1 The Meadows, Dr. Newnan, GA 30265 470-615-2215

Stop Jumping

Why dogs jump.

Dogs jump up to say hello, quite simply. They don’t know how humans prefer to be greeted, and it never occurs to them that they might knock us over or ruin our clothes. Thankfully, consistent anti-jump training can quickly solve the problem for good.

 

Anti-jump training when you arrive home.

●     Open the door a teeny bit. If your dog jumps up, close the door.

●     Repeat until you can step through the door without your dog jumping up.

●     If he jumps on you, turn away. If he keeps jumping, go back outside and start again.

●     Whenever your dog keeps four paws on the floor, praise and pet him.

 

Anti-jump training inside your house.

●     When your dog jumps on you, turn your back to him. Say, “Too bad” as you turn away.

●     When he stops jumping, turn around to face him. If he jumps again, turn your back to him again.

●     Repeat until he stops jumping. Then pet and praise him.

●     If your dog keeps jumping up when you turn your back, walk away from him, ignoring him completely. If         he follows and jumps again, give him a time-out. Either close a door between you or put him in his                 confinement area for a minute or two. (The point is not that he is being bad, but that you won’t play                 when he jumps.)

 

Anti-jump training when visitors come to your house.

●     When someone comes to the house, put your dog on leash before you open the door.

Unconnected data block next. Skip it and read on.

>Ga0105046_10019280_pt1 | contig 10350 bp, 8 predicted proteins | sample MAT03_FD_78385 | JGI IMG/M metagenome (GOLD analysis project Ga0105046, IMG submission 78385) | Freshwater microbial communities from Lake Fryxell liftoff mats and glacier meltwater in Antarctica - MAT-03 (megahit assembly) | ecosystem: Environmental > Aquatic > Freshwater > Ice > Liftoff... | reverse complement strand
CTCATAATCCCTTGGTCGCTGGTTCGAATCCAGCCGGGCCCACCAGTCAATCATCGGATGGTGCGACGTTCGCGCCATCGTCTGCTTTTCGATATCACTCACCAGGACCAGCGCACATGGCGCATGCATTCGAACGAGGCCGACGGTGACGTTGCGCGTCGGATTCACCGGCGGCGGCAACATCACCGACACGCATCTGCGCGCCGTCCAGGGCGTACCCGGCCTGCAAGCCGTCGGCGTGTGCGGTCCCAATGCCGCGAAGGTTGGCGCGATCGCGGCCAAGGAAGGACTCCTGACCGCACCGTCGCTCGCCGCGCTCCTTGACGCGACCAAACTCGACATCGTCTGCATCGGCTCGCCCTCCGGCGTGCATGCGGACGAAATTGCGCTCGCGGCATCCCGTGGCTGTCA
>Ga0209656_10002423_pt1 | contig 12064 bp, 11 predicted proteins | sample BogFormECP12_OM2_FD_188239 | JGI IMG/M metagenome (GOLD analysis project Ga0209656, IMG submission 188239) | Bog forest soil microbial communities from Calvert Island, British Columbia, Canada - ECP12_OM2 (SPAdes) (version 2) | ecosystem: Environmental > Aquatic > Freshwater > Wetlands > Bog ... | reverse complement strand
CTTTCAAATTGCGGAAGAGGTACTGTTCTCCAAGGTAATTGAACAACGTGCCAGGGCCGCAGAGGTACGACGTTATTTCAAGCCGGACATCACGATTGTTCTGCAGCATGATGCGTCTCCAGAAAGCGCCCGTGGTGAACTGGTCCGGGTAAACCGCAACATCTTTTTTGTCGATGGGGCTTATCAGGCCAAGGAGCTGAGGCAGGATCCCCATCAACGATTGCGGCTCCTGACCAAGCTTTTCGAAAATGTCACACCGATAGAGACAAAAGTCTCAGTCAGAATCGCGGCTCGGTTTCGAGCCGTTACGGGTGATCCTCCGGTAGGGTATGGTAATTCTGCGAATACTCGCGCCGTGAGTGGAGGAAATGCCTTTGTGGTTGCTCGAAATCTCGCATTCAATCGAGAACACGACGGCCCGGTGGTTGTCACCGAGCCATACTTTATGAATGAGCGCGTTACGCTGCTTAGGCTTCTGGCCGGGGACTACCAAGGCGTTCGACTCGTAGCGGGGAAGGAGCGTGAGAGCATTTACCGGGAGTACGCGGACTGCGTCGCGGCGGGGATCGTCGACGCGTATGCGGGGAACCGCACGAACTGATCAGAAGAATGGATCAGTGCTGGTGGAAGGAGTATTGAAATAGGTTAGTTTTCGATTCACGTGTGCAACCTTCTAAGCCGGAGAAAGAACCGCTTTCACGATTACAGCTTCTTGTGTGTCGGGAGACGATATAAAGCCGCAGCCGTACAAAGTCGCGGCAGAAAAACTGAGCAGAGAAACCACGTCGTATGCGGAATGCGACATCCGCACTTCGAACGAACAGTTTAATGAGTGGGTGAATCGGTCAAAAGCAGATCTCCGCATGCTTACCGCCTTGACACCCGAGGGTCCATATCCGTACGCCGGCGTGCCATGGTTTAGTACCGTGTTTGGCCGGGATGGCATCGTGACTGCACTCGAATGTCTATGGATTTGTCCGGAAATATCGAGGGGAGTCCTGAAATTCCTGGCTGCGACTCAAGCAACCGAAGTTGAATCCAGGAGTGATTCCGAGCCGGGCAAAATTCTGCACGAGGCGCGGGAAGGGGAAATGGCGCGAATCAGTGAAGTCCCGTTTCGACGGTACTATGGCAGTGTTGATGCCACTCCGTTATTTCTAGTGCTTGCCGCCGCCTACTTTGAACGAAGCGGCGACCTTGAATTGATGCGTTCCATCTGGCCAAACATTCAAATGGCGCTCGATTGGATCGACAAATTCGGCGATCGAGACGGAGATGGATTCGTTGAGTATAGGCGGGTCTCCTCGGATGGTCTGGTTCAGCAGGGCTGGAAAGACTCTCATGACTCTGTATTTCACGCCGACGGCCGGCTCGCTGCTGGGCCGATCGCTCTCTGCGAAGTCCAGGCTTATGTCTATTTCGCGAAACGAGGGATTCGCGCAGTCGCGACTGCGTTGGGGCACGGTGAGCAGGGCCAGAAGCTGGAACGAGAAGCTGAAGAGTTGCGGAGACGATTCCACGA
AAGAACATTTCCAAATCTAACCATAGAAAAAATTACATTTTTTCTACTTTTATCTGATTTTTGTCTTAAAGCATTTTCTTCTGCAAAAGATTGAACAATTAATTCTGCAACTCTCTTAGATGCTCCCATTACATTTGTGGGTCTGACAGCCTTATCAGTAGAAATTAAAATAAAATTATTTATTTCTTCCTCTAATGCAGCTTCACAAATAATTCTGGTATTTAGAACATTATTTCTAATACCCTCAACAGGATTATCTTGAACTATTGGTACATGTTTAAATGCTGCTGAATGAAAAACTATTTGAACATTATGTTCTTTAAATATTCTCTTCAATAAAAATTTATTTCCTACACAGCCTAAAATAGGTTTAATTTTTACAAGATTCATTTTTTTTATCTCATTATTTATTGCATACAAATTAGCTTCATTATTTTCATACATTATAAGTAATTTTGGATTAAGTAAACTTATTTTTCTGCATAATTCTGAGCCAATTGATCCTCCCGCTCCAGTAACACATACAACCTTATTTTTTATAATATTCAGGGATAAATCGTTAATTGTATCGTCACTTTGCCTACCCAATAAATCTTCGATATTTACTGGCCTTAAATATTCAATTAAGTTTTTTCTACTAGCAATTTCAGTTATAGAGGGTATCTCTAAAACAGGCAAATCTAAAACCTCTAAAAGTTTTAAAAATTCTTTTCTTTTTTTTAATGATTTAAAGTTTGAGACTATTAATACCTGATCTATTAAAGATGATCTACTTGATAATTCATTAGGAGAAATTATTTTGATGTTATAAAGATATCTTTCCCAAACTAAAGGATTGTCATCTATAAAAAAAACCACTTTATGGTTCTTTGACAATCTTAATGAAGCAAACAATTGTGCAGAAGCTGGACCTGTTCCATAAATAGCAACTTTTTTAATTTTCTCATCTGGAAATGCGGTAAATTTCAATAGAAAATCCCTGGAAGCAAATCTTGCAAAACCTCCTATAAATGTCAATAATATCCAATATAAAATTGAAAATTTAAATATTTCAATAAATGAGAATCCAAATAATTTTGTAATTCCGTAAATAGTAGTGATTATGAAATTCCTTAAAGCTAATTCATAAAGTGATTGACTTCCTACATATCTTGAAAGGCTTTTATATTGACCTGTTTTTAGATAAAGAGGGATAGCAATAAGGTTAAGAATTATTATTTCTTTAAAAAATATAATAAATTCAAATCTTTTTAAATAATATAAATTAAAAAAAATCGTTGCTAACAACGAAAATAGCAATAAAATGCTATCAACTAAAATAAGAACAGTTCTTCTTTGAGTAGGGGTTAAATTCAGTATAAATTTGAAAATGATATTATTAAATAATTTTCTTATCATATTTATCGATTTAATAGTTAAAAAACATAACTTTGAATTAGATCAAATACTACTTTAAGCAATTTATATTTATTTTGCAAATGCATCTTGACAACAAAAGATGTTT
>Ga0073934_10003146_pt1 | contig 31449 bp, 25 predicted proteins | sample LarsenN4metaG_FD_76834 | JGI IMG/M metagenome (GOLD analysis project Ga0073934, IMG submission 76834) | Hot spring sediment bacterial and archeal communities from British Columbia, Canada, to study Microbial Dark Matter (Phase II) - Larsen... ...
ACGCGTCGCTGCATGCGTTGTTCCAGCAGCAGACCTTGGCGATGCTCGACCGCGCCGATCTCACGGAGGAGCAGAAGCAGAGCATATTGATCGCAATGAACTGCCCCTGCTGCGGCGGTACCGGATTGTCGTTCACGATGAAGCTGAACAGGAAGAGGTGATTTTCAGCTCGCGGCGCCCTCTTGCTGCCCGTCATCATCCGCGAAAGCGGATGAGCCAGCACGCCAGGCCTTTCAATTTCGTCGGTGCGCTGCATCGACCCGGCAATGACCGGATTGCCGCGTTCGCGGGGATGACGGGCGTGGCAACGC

●     Open the door and invite the visitor in. If your dog jumps up, tell him, “Too bad” and walk him away from the visitor. Once he calms down, let him try again.

●     Leave the leash on your dog during the visit. You don’t have to hold it the entire time, but if at any point during the visit your dog jumps up on your visitor, grab the leash, tell your dog, “Too bad” and walk him away.

●     Remember to praise and reward him with pets and attention when he keeps four paws on the floor.

Anti-jump training when you meet people on the street.

●     If your dog jumps up on someone approaching you on the street, tell him, “Too bad” and walk a few feet away. When he settles, try again—if the person is willing.

 

 

Once your dog can keep four paws on the floor in the above situations (and you have trained sit), begin to ask for a sit before he says hello. With time and practice, your dog will automatically sit when he wants to greet people.

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